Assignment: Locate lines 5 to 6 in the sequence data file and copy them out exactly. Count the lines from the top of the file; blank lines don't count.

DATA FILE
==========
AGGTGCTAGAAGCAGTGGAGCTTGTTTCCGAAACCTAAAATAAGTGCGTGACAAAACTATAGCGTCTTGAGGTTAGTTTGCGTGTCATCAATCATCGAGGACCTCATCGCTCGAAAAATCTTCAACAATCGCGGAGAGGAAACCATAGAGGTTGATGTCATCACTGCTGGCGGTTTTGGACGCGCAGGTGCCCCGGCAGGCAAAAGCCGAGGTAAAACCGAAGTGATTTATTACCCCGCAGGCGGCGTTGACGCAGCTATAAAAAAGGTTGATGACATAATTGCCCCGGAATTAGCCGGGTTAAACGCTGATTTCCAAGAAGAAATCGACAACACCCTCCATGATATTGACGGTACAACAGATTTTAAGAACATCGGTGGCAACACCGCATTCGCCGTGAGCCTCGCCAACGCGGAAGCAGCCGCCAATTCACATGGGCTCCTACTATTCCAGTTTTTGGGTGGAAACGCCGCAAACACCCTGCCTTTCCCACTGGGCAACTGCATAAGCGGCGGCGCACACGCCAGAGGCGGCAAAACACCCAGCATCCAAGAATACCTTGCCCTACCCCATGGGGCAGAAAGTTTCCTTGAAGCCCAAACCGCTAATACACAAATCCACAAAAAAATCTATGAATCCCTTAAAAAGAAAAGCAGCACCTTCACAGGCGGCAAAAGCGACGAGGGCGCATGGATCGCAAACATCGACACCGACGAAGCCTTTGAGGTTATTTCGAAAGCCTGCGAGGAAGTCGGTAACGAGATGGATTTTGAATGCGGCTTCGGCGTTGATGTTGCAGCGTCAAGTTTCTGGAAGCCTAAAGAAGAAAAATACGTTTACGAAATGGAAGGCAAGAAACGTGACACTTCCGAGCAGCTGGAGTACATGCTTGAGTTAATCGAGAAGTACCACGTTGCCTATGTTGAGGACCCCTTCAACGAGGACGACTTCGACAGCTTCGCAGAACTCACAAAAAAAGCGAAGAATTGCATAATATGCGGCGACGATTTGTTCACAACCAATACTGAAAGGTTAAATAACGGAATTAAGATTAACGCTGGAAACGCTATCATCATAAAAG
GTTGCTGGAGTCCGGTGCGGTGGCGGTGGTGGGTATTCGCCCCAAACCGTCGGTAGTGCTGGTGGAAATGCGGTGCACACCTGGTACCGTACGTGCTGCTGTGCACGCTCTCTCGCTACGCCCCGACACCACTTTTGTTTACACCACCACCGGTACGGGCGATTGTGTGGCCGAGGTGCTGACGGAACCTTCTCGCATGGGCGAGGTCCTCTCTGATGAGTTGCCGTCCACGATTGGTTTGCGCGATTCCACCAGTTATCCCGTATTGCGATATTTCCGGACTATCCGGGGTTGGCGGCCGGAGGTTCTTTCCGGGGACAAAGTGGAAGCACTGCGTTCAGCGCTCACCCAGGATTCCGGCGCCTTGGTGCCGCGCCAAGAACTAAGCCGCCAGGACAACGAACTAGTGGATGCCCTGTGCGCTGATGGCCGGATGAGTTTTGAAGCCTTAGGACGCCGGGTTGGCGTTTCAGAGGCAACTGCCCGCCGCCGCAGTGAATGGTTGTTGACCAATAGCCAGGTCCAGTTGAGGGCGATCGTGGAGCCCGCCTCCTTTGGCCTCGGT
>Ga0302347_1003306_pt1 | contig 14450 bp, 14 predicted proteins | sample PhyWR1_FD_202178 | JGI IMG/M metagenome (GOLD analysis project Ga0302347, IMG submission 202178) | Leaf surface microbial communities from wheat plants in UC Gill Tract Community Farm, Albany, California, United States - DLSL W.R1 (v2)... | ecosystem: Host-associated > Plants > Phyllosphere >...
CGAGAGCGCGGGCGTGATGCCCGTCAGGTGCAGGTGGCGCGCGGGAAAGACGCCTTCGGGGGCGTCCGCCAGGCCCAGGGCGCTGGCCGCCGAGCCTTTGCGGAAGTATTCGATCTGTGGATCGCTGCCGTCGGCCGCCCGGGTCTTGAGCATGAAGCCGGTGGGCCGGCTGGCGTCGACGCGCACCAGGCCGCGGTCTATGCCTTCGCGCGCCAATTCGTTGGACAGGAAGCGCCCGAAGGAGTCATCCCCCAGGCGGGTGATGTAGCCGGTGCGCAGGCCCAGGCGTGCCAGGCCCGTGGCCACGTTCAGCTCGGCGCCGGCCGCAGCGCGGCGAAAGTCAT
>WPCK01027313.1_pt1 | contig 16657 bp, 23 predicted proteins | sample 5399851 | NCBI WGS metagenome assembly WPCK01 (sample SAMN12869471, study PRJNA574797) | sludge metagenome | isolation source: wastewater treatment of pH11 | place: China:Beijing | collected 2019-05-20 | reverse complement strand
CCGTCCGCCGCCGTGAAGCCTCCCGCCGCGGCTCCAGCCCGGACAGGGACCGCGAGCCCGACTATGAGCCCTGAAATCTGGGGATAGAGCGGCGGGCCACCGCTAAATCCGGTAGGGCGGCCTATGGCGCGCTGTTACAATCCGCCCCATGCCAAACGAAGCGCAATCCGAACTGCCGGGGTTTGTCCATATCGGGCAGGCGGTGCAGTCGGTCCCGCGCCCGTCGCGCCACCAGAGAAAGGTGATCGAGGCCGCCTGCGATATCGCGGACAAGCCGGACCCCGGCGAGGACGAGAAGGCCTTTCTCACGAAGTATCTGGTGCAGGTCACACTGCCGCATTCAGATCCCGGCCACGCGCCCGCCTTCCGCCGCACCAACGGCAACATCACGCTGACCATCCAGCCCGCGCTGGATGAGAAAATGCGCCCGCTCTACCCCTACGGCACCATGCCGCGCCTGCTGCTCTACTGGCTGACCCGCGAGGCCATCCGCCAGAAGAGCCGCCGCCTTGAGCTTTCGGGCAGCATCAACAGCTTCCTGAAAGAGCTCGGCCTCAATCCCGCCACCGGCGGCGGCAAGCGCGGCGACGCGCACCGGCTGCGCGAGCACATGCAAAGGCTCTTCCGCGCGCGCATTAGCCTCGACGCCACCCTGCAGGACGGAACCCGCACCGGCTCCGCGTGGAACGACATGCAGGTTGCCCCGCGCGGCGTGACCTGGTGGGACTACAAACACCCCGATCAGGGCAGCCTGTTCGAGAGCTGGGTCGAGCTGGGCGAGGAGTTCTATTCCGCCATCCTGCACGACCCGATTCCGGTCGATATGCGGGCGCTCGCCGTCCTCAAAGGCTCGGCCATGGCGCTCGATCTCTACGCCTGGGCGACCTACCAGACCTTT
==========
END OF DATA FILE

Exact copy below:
>WPCK01027313.1_pt1 | contig 16657 bp, 23 predicted proteins | sample 5399851 | NCBI WGS metagenome assembly WPCK01 (sample SAMN12869471, study PRJNA574797) | sludge metagenome | isolation source: wastewater treatment of pH11 | place: China:Beijing | collected 2019-05-20 | reverse complement strand
CCGTCCGCCGCCGTGAAGCCTCCCGCCGCGGCTCCAGCCCGGACAGGGACCGCGAGCCCGACTATGAGCCCTGAAATCTGGGGATAGAGCGGCGGGCCACCGCTAAATCCGGTAGGGCGGCCTATGGCGCGCTGTTACAATCCGCCCCATGCCAAACGAAGCGCAATCCGAACTGCCGGGGTTTGTCCATATCGGGCAGGCGGTGCAGTCGGTCCCGCGCCCGTCGCGCCACCAGAGAAAGGTGATCGAGGCCGCCTGCGATATCGCGGACAAGCCGGACCCCGGCGAGGACGAGAAGGCCTTTCTCACGAAGTATCTGGTGCAGGTCACACTGCCGCATTCAGATCCCGGCCACGCGCCCGCCTTCCGCCGCACCAACGGCAACATCACGCTGACCATCCAGCCCGCGCTGGATGAGAAAATGCGCCCGCTCTACCCCTACGGCACCATGCCGCGCCTGCTGCTCTACTGGCTGACCCGCGAGGCCATCCGCCAGAAGAGCCGCCGCCTTGAGCTTTCGGGCAGCATCAACAGCTTCCTGAAAGAGCTCGGCCTCAATCCCGCCACCGGCGGCGGCAAGCGCGGCGACGCGCACCGGCTGCGCGAGCACATGCAAAGGCTCTTCCGCGCGCGCATTAGCCTCGACGCCACCCTGCAGGACGGAACCCGCACCGGCTCCGCGTGGAACGACATGCAGGTTGCCCCGCGCGGCGTGACCTGGTGGGACTACAAACACCCCGATCAGGGCAGCCTGTTCGAGAGCTGGGTCGAGCTGGGCGAGGAGTTCTATTCCGCCATCCTGCACGACCCGATTCCGGTCGATATGCGGGCGCTCGCCGTCCTCAAAGGCTCGGCCATGGCGCTCGATCTCTACGCCTGGGCGACCTACCAGACCTTT